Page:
Tithonus as immortal did not die. But he continued to age. More and more decrepit, soon he had no strength to even move. As related by Alfred, Lord Tennyson, Tithonus laments,

The woods decay, the woods decay and fall,
The vapours weep their burthen to the ground,
Man comes and tills the field and lies beneath,
And after many a summer dies the swan.
Me only cruel immortality
Consumes; I wither slowly in thine arms.

A shrunken, desiccated, ancient Tithonus finally becomes—a cicada.

Ponce de Leon

Ponce de Leon

“We in the 22nd century have similarly extended our lives,” mused Dr. Dan. But the triumphs of medicine that made long life possible did not take into consideration Ponce de Leon’s search. He did not look for a fountain of long life. He looked for a fountain of perpetual youth.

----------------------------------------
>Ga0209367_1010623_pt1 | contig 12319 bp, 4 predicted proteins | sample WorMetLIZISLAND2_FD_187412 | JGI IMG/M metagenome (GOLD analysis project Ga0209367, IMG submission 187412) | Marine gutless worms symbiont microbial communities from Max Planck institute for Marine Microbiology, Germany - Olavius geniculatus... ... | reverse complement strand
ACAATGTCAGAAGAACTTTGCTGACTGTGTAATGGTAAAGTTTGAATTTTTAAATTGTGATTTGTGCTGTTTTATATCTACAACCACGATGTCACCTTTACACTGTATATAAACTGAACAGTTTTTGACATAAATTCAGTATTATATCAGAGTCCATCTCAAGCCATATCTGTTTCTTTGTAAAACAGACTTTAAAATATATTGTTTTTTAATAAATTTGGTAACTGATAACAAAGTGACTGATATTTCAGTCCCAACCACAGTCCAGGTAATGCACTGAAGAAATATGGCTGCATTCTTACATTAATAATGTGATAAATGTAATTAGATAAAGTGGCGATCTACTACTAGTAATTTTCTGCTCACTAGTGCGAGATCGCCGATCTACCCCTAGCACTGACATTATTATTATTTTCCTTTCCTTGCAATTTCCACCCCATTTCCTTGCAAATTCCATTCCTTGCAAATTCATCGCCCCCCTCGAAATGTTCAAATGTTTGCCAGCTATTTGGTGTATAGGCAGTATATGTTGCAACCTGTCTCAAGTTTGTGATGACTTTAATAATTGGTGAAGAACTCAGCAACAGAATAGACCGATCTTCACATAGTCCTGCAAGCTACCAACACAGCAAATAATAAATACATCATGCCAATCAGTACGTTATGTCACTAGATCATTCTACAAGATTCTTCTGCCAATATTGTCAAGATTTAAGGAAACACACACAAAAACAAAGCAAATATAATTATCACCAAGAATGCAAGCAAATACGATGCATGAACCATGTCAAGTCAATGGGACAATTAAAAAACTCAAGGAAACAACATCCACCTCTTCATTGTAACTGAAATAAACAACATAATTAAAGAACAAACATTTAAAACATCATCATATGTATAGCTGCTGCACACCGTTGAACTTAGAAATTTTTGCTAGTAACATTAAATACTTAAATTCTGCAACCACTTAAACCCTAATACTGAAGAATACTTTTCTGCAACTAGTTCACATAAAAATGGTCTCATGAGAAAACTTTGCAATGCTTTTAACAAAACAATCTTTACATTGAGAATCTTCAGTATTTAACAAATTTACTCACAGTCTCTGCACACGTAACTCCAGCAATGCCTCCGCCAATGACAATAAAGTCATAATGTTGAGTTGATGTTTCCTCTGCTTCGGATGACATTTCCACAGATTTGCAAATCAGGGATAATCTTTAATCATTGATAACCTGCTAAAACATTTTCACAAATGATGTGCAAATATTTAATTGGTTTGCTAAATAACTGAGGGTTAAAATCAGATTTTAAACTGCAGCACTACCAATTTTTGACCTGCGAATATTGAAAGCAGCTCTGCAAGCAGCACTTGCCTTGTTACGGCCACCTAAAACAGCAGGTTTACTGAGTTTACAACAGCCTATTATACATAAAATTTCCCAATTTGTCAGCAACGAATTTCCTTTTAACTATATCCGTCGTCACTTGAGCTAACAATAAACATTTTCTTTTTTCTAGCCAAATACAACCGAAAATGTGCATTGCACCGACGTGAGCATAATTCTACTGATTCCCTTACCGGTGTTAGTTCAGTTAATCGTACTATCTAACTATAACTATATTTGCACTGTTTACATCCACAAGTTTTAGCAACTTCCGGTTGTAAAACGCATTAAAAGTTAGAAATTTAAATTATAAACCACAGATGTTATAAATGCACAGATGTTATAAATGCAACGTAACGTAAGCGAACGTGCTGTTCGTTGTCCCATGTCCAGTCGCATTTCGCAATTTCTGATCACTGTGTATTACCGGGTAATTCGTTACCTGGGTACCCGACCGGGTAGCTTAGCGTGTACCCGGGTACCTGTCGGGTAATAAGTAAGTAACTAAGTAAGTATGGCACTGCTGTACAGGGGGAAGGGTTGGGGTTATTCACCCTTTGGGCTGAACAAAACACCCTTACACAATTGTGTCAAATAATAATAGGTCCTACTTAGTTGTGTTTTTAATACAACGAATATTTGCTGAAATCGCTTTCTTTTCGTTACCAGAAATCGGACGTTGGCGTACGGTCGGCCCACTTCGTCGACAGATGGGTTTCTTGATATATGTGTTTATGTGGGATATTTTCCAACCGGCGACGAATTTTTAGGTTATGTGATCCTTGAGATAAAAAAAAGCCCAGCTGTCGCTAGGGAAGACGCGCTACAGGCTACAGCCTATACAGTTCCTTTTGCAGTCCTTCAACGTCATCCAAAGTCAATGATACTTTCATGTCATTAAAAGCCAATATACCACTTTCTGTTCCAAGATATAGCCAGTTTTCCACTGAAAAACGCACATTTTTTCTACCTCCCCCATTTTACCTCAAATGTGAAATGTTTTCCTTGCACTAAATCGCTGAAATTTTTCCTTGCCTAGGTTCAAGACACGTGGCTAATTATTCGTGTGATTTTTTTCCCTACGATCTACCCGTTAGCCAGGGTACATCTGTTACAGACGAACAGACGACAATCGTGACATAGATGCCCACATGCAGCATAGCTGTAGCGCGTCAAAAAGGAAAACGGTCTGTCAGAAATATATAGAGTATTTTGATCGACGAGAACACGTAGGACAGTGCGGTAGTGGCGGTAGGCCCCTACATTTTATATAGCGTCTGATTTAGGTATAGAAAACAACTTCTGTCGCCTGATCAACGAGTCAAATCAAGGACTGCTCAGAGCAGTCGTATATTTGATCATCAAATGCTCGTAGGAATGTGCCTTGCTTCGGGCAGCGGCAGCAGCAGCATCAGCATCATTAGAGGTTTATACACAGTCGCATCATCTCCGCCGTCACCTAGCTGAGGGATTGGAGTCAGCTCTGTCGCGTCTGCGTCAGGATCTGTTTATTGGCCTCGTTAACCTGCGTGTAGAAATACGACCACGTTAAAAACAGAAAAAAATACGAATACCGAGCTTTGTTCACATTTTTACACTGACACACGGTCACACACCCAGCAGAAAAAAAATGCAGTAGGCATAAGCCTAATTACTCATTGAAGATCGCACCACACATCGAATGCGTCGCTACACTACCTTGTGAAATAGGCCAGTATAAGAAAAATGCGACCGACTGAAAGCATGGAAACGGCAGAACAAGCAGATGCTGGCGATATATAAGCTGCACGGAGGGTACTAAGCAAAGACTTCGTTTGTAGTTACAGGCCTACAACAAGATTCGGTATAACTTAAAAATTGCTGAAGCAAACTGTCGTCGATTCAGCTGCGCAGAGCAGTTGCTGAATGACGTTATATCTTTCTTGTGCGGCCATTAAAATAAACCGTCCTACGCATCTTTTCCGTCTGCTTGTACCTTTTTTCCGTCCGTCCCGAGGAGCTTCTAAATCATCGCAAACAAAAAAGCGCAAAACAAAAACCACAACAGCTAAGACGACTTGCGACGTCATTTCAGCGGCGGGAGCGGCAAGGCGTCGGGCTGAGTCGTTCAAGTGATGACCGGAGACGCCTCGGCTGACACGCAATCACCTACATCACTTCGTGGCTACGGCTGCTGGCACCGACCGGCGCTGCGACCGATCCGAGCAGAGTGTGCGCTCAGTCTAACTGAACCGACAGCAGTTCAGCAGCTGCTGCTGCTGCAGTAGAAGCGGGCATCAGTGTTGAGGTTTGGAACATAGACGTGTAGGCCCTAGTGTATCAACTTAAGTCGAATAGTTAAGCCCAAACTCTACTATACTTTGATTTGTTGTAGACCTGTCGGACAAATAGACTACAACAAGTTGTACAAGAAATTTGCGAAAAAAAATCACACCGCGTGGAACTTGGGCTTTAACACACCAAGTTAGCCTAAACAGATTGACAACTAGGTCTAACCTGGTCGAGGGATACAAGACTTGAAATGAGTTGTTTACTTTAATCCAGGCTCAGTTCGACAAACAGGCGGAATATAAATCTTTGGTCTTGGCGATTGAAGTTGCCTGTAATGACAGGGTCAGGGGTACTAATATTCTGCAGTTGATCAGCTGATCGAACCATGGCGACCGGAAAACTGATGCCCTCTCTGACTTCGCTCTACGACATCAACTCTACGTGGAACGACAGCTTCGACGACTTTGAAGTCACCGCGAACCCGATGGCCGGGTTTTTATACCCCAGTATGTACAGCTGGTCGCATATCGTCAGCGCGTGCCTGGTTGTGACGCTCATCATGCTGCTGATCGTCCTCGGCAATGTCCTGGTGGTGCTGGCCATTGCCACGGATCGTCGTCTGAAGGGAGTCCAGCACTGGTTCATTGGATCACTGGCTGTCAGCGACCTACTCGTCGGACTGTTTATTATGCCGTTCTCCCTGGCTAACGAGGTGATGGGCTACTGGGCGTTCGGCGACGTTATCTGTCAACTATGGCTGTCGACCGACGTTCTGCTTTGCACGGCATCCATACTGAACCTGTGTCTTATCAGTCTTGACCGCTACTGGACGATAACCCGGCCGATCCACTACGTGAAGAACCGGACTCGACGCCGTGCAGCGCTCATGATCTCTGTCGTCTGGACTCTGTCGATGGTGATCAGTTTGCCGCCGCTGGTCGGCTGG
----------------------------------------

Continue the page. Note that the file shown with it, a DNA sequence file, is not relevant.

One of the big problems of the early 2200s was longevity’s curse, something people had already begun to discover a century before. The longer people lived, the more they suffered the effects of old age.

The nursing home business was booming, sure, but Dr. Dan didn’t think that was necessarily a plus for society. “What we needed a century ago,” thought Dr. Dan, “was a medical science that worked not to make our lives longer, but to keep us eternally youthful until the day we drop dead. If only I were a lobster with legs!

Know more! “Radical Life Extension Is Already Here, But We’re Doing It Wrong.” 

Finding your career in the mass media

Careers in mass media flow chart.What were the mass media all about in 2012? Dr. Dan Druckermann, post-cyber historian of the 21st century, could explain it. After all, he was a specialist in 20th-century mass media history. But instead of describing it all to his history students, he decided a visual reputation would make it more clear.